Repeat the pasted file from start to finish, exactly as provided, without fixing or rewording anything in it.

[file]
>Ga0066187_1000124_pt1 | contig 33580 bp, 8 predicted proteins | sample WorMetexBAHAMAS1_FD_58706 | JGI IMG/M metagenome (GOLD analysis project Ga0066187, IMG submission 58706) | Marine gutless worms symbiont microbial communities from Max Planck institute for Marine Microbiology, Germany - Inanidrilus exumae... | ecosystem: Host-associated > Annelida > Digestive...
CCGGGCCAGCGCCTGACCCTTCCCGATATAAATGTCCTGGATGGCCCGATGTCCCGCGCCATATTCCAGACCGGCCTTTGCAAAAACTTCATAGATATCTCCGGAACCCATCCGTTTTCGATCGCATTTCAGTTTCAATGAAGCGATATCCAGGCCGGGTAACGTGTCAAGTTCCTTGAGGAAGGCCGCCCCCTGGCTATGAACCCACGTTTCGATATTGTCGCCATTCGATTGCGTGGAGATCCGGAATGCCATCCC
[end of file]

>Ga0066187_1000124_pt1 | contig 33580 bp, 8 predicted proteins | sample WorMetexBAHAMAS1_FD_58706 | JGI IMG/M metagenome (GOLD analysis project Ga0066187, IMG submission 58706) | Marine gutless worms symbiont microbial communities from Max Planck institute for Marine Microbiology, Germany - Inanidrilus exumae... | ecosystem: Host-associated > Annelida > Digestive...
CCGGGCCAGCGCCTGACCCTTCCCGATATAAATGTCCTGGATGGCCCGATGTCCCGCGCCATATTCCAGACCGGCCTTTGCAAAAACTTCATAGATATCTCCGGAACCCATCCGTTTTCGATCGCATTTCAGTTTCAATGAAGCGATATCCAGGCCGGGTAACGTGTCAAGTTCCTTGAGGAAGGCCGCCCCCTGGCTATGAACCCACGTTTCGATATTGTCGCCATTCGATTGCGTGGAGATCCGGAATGCCATCCC